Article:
Previously, I mentioned winning a beautiful Staub cocotte sponsored by BATS Singapore.
As I was dying to break it in, I wasted no time in cooking a dinner of Osso Bucco using my new cocotte.
I am pleased to report that the osso bucco virtually cooked itself. Had I been able to procure meatier shanks, the end result would have been even better, but even for a last-minute, hastily-prepared meal, the cocotte worked its magic and the shanks were tender and generously yielded their rich marrow.
However, my true goal was to prepare a Belgian dish: Carbonnades a la Flamande. This typically involves three essential ingredients: beef, onions and beer - basically all you need to keep any man happy. While not a beer afficionado myself, beef and onions are always welcome at my table. From a recipe straight out of Julia Child -
Ingredients (Serves 6)
1.2 kg stewing beef from the chuck or rump, cubed
3 Tbsp olive oil
600g sliced onions
4 cloves garlic, mashed
1 cup beef stock
2 cups light beer
2 Tbsp brown sugar
1 bouquet garni
Notes on ingredients: I used "probably the best beer in the world" Heineken, as well as a substantial amount of chuck beef. You can of course always use your own favourite herbs, like thyme and parsley, in more generous amounts.
First, as always, heat your olive oil till smoking and brown the beef cubes on all sides.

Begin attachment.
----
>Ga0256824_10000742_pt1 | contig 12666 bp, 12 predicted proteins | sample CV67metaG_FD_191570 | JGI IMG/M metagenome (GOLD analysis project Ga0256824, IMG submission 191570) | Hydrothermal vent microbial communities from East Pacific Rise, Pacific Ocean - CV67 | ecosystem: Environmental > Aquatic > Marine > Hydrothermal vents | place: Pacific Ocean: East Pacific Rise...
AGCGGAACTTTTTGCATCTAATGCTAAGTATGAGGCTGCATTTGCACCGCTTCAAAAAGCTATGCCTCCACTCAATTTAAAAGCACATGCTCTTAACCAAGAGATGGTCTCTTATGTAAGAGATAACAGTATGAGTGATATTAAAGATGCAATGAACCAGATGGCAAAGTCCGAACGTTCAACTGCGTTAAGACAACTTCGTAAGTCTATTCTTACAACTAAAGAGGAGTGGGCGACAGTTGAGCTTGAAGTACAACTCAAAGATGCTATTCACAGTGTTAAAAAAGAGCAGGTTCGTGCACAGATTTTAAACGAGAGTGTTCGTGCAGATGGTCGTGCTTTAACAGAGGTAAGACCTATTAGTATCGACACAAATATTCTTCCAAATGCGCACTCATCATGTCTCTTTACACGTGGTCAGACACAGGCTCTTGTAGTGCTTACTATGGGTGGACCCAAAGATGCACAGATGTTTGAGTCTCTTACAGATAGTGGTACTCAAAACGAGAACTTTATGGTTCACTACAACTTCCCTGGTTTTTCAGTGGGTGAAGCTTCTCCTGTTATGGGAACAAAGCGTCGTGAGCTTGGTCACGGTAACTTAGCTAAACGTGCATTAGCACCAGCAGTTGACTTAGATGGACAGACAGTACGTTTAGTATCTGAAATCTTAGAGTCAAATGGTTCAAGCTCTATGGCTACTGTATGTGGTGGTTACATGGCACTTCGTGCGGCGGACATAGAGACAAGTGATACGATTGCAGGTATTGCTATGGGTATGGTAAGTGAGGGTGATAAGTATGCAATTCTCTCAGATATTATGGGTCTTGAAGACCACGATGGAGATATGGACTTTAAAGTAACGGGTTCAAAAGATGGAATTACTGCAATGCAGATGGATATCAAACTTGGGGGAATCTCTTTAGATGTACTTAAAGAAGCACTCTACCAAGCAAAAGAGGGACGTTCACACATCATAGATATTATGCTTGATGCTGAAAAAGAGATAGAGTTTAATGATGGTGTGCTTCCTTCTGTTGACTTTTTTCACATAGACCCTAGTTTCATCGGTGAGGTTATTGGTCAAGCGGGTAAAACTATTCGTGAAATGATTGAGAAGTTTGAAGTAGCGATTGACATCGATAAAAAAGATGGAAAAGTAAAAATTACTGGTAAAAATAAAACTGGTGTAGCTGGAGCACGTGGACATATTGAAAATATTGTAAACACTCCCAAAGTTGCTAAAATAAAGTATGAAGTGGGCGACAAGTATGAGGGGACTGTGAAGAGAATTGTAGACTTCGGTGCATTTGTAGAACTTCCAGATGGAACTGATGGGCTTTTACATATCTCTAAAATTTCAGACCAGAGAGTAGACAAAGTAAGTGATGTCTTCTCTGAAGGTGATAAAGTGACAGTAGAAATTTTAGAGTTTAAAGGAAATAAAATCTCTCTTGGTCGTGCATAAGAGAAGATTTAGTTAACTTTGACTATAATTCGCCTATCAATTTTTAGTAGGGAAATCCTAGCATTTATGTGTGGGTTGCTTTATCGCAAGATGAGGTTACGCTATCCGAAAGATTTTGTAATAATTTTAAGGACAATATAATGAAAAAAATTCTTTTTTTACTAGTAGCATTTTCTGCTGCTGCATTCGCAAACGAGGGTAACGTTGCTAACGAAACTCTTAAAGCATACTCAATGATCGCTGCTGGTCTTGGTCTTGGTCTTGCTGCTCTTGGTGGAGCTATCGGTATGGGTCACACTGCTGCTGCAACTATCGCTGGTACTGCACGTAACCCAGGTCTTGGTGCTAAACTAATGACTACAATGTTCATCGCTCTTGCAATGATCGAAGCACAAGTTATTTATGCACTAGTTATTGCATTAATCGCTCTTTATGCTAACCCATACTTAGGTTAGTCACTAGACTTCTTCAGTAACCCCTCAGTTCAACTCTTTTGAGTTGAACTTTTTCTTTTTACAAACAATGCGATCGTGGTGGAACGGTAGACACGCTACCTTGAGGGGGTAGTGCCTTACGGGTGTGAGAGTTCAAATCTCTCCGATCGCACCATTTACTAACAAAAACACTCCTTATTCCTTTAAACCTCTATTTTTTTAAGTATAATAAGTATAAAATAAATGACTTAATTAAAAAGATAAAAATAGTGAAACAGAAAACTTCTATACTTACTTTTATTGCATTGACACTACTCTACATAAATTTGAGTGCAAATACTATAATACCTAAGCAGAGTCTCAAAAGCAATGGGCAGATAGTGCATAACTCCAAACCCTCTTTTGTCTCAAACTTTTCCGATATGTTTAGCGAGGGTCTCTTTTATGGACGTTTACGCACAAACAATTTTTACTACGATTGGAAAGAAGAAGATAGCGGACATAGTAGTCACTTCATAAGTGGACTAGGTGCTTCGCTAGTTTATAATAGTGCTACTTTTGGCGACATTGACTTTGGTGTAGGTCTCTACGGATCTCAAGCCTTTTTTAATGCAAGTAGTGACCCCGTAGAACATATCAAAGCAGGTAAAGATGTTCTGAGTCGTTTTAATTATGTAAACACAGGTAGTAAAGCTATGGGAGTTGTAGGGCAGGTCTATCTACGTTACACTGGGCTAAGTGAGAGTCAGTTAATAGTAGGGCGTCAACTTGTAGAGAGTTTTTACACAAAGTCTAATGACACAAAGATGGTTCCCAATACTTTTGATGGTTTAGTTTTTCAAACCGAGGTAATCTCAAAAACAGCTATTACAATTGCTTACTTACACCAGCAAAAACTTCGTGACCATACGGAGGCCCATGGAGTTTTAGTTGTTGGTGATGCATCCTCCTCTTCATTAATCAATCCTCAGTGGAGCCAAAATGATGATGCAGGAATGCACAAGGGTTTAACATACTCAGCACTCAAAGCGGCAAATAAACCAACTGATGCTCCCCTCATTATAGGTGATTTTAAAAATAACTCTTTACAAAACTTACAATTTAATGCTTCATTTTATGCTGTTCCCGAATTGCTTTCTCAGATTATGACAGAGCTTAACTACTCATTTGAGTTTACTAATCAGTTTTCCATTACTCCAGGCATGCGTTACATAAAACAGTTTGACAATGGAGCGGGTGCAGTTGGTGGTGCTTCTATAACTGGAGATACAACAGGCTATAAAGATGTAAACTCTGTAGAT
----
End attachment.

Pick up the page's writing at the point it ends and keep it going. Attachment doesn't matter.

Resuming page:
The cocotte gets really, really hot, so it took no time at all to brown my beef. Remove your beef and add the sliced onions.
In a similar fashion, saute your onions till they're lightly browned and translucent, then stir in the garlic.
Arrange half the beef in the pot and spread half the onions over the beef.
Repeat with the rest of the beef and onions. Who knew cooking could be so simple?
Pour in the beef stock and add enough beer so the meat is barely covered. Bury the bouquet garni among the meat slices.
Bring the pot to a simmer on top of the stove. When I first saw the beer and beef combination, I had my doubts, but the aroma of boiling beer and beef stock is truly irresistible. The taste and character of this beer-based stew is quite different from the more common red wine and tomato-based ones.
One of the best things about the cocotte is that it can go straight from the stovetop to the oven, without a corresponding lengthening of cooking time. In fact, cooking in the oven is preferable as the cocotte conducts heat so well it's easy to burn the bottom of some of your stews.
Either way, place in the oven or on the stovetop, maintaining a slow simmer for about two or two and a half hours, by which time the meat should be fork-tender.
Julia recommends thickening the sauce with some cornstarch, though personally I prefer just reducing it to the desired consistency. Sprinkle over some freshly chopped parsley, and you're ready to serve straight from the pot.
Like all stews, the carbonnade tastes even better after a few hours' rest, and simply heavenly the next day.